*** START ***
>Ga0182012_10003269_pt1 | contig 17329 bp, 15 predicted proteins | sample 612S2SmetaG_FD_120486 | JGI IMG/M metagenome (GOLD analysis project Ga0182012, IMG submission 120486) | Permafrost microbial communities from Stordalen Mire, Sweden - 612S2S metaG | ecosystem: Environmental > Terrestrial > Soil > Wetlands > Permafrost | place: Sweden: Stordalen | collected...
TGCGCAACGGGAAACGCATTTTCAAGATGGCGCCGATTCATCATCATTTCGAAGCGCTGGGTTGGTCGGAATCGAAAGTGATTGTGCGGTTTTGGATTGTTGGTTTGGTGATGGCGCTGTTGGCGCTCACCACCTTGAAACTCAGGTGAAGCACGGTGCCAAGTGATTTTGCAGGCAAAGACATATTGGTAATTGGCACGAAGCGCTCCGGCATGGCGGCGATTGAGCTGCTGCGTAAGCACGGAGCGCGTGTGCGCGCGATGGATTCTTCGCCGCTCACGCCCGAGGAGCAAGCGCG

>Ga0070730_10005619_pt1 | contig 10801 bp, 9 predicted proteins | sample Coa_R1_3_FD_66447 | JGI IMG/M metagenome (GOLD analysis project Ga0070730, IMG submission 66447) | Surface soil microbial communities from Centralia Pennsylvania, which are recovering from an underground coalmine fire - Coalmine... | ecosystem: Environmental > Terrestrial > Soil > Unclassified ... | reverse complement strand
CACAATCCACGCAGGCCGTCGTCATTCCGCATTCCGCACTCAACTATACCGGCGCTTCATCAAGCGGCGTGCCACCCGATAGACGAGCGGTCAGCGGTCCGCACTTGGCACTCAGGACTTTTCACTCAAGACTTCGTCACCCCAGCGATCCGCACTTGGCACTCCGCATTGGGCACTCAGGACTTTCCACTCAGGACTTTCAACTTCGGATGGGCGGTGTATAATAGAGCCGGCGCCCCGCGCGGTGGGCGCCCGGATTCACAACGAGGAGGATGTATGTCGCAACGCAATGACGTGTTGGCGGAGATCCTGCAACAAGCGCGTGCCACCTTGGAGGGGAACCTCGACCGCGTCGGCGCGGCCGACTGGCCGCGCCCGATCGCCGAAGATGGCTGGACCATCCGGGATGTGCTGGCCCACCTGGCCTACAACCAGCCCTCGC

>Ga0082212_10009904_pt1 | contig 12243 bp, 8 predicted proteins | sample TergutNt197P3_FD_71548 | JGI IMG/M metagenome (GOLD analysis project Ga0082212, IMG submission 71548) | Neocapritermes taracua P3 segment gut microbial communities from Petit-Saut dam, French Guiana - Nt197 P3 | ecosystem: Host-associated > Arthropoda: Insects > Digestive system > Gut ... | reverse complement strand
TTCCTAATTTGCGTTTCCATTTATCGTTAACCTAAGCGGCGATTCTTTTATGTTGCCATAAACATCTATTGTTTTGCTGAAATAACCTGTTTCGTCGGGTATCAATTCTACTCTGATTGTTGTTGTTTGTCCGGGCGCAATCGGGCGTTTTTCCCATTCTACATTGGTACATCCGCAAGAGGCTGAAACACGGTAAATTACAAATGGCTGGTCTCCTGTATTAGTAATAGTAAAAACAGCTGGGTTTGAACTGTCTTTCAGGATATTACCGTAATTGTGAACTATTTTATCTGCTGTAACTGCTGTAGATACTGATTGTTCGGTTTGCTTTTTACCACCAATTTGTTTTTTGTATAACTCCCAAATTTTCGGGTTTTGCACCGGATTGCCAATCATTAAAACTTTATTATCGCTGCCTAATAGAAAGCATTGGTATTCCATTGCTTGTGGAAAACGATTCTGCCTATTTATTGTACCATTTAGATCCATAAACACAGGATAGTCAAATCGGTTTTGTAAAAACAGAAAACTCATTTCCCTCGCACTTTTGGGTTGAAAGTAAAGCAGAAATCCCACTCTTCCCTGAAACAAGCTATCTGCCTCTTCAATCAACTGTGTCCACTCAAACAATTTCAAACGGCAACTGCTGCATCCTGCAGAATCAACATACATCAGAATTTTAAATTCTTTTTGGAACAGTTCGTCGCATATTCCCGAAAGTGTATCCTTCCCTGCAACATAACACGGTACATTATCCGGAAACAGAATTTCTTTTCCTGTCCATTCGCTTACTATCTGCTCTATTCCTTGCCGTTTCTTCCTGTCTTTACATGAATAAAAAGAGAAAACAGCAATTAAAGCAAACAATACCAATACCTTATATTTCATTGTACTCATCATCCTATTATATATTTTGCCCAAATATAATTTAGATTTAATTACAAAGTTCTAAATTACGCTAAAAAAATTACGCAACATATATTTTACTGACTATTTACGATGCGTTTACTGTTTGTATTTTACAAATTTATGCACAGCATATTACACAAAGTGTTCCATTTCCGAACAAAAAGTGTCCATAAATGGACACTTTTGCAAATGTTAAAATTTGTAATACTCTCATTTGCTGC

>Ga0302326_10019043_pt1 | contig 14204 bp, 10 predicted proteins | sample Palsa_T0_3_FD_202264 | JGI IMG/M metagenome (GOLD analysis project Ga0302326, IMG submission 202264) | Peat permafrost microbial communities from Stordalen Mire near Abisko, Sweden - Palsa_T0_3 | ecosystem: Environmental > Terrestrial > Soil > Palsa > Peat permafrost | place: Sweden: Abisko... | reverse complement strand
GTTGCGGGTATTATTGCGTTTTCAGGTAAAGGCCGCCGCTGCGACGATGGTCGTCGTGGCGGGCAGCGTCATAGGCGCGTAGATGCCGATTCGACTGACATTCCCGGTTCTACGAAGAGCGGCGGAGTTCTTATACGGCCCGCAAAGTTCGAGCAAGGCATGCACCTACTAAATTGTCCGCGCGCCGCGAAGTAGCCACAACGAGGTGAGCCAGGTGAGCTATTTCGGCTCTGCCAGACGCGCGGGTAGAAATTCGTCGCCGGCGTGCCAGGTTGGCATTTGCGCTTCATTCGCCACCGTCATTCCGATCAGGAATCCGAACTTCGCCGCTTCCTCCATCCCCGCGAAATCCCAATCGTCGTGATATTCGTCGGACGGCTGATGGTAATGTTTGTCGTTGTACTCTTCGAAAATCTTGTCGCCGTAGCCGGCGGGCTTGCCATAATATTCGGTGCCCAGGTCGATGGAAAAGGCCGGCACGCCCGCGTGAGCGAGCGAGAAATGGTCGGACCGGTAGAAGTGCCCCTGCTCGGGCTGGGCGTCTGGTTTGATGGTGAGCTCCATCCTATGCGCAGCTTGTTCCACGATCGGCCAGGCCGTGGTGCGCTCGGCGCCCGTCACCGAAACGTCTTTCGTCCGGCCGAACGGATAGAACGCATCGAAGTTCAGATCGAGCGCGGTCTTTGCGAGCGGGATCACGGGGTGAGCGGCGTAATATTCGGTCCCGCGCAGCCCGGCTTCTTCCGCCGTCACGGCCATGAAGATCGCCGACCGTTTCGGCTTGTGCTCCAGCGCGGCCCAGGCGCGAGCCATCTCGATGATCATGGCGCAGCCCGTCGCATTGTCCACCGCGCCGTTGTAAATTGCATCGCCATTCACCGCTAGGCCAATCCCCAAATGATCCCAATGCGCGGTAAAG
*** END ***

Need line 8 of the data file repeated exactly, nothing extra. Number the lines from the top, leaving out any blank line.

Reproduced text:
GTTGCGGGTATTATTGCGTTTTCAGGTAAAGGCCGCCGCTGCGACGATGGTCGTCGTGGCGGGCAGCGTCATAGGCGCGTAGATGCCGATTCGACTGACATTCCCGGTTCTACGAAGAGCGGCGGAGTTCTTATACGGCCCGCAAAGTTCGAGCAAGGCATGCACCTACTAAATTGTCCGCGCGCCGCGAAGTAGCCACAACGAGGTGAGCCAGGTGAGCTATTTCGGCTCTGCCAGACGCGCGGGTAGAAATTCGTCGCCGGCGTGCCAGGTTGGCATTTGCGCTTCATTCGCCACCGTCATTCCGATCAGGAATCCGAACTTCGCCGCTTCCTCCATCCCCGCGAAATCCCAATCGTCGTGATATTCGTCGGACGGCTGATGGTAATGTTTGTCGTTGTACTCTTCGAAAATCTTGTCGCCGTAGCCGGCGGGCTTGCCATAATATTCGGTGCCCAGGTCGATGGAAAAGGCCGGCACGCCCGCGTGAGCGAGCGAGAAATGGTCGGACCGGTAGAAGTGCCCCTGCTCGGGCTGGGCGTCTGGTTTGATGGTGAGCTCCATCCTATGCGCAGCTTGTTCCACGATCGGCCAGGCCGTGGTGCGCTCGGCGCCCGTCACCGAAACGTCTTTCGTCCGGCCGAACGGATAGAACGCATCGAAGTTCAGATCGAGCGCGGTCTTTGCGAGCGGGATCACGGGGTGAGCGGCGTAATATTCGGTCCCGCGCAGCCCGGCTTCTTCCGCCGTCACGGCCATGAAGATCGCCGACCGTTTCGGCTTGTGCTCCAGCGCGGCCCAGGCGCGAGCCATCTCGATGATCATGGCGCAGCCCGTCGCATTGTCCACCGCGCCGTTGTAAATTGCATCGCCATTCACCGCTAGGCCAATCCCCAAATGATCCCAATGCGCGGTAAAG